Market & Geithner

Don’t look now, but the market just may be working off its overbought condition by moving sideways.  For the past 9 trading sessions, we are basically flat.  No gain, no loss.  Just a bunch of churning around.  That’s encouraging from the bullish side of things.  Working off its overbought condition means many of the oscillators go down to the bottom without prices of stocks/indices following them.

Investors seem to be reacting favorably on good data and favorably on bad data.  Be careful in here nevertheless.  I still believe the path of least resistance will be to the downside over the short run so I’m keeping my equity exposure pretty low.  But, the longer we go without a substantial sell off, the more bullish I’ll become. 

Technology seems to be the one area this is coming out with some really good results.  Are they enough to carry the market?  I don’t think so but if the market simply moves sideways, owning technology makes sense as those names can continue to run.  Apple, Research in Motion, Amazon, & Google are leading the way.  After the bell, Apple came out with great earnings.  As usual though, they say next quarter may be tough.  Don’t be fooled.  They are simply lowering our expectations so they can surprise us to the upside next quarter.


This morning on Fox Business, I was asked about Geithner and what I thought about all the information coming out of Washington.  One thing I found interesting was his comment that America must live within its means over the next few years.  That would be nice and I personally would love that because that’s the way I run my life.  Unfortunately, this country has lived beyond its means for so long along with most of the world that to get from point A to point B, it’s going to be a lot of pain.  A nation of spenders and borrowers that goes to a nation of savers means less growth not only here but around the world.  Less growth means less profits which means lower stock prices.  That’s a long-term phenomenon though.  We can easily rally to Dow 9000 or possibly 10000 over the next few months only to fall way back down after that.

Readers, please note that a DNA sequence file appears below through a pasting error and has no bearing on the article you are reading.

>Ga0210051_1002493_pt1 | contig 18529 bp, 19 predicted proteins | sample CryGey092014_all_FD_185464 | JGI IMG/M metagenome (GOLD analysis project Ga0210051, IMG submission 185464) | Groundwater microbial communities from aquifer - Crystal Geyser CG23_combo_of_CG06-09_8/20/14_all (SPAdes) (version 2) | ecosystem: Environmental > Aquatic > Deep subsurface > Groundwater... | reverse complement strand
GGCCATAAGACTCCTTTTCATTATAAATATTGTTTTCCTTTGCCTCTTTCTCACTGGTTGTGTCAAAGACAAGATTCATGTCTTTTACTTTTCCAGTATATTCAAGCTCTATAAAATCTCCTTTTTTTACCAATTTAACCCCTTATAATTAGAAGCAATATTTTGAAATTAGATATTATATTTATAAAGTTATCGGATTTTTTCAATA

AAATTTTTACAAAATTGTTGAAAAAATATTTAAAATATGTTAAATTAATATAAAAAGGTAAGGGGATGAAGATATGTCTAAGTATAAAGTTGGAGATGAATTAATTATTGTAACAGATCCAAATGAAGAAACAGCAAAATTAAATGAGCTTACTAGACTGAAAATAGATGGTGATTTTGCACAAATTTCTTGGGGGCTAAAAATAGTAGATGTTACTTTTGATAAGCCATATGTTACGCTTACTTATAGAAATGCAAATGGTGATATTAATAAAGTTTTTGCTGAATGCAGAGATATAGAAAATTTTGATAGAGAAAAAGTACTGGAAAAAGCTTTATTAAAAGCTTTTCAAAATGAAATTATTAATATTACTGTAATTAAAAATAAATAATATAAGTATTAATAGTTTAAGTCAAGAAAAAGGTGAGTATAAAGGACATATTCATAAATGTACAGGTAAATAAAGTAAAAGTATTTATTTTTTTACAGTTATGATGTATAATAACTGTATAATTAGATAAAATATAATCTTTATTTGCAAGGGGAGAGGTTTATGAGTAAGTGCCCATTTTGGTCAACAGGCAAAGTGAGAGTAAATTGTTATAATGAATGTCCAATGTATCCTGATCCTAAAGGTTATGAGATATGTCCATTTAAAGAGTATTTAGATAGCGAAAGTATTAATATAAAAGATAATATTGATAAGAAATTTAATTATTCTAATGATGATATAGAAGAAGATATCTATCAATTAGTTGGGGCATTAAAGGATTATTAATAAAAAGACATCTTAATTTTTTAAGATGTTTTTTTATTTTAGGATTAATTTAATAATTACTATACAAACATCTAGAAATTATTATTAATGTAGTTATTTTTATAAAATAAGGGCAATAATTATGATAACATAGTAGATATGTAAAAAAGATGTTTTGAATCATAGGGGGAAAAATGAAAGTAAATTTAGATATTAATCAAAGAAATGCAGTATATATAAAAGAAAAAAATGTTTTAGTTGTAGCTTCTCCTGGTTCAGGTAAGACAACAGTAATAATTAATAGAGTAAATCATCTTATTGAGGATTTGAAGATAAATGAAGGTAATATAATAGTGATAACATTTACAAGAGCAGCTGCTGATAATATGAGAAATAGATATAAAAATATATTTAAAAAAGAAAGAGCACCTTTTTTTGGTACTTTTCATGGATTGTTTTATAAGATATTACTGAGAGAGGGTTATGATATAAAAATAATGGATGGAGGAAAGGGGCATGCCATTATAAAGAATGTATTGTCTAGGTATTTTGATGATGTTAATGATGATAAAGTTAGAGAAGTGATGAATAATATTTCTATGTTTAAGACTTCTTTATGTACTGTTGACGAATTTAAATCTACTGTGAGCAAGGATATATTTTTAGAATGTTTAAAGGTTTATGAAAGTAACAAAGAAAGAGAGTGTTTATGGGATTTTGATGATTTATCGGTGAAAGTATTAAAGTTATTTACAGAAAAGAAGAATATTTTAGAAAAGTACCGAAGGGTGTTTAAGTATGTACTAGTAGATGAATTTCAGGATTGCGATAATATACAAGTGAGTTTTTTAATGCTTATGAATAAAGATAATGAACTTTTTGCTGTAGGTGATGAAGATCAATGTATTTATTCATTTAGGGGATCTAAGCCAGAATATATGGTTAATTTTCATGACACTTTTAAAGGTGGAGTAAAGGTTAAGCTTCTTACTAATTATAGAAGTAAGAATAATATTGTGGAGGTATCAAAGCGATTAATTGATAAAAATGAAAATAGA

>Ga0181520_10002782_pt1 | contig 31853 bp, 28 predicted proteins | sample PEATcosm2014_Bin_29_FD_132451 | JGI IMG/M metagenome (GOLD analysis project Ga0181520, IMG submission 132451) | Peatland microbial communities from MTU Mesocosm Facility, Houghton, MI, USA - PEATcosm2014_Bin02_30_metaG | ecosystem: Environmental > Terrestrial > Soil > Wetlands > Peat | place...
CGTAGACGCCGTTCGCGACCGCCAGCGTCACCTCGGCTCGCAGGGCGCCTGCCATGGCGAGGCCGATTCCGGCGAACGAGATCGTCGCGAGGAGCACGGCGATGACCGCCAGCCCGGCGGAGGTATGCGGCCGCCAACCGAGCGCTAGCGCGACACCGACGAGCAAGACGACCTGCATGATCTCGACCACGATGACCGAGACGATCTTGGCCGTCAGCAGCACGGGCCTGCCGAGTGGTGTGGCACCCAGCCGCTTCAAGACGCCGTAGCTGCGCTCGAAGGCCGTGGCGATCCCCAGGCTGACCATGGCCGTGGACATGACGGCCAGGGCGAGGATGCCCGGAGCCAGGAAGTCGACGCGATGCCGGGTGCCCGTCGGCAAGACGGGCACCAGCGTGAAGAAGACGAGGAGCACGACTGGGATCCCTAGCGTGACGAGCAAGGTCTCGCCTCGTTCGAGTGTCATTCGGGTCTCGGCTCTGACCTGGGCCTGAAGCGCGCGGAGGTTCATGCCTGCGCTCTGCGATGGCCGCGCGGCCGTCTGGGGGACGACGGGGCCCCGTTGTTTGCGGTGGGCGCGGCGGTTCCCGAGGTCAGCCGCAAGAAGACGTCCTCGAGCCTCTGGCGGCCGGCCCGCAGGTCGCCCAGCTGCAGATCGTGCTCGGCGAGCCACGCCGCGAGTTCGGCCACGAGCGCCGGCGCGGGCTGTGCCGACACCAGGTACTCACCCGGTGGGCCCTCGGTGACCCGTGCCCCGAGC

This situation of living within our means is basically what the “Great Deleveraging” is all about.  It’s selling assets to pay off debt.  It’s saving more of our paychecks.  It’s not buying as much and when we do, we pay cash.  Strange concepts I know.  But, that’s the new reality.  A world where you have to put a reasonable amount down on a mortgage.  A world where college kids don’t get credit cards with $10,000 limits.  Foreign concepts I know.

Some leverage is good and it definitely adds to growth but too much runs the risk of a global meltdown which is what we’re going through and have been since last fall.  So, Geithner is correct in what he’s saying about living within our means but it’s not a fun process.


1 Response to “Market & Geithner”

  1. 1 Jay April 23, 2009 at 9:53 pm

    Hi Karl,

    Great show and blog as usual. I have a “fundamental” question. The S&P is still extremely overvauled (E/P of 50+, i know tumbling earnings don’t help, but still), there is still $24T in CDS that Geithner says is “complicated,” and the market is flat if not turning over. It seems you are getting a little bullish, what in the charts is making you feel like we are working off the over bought market?


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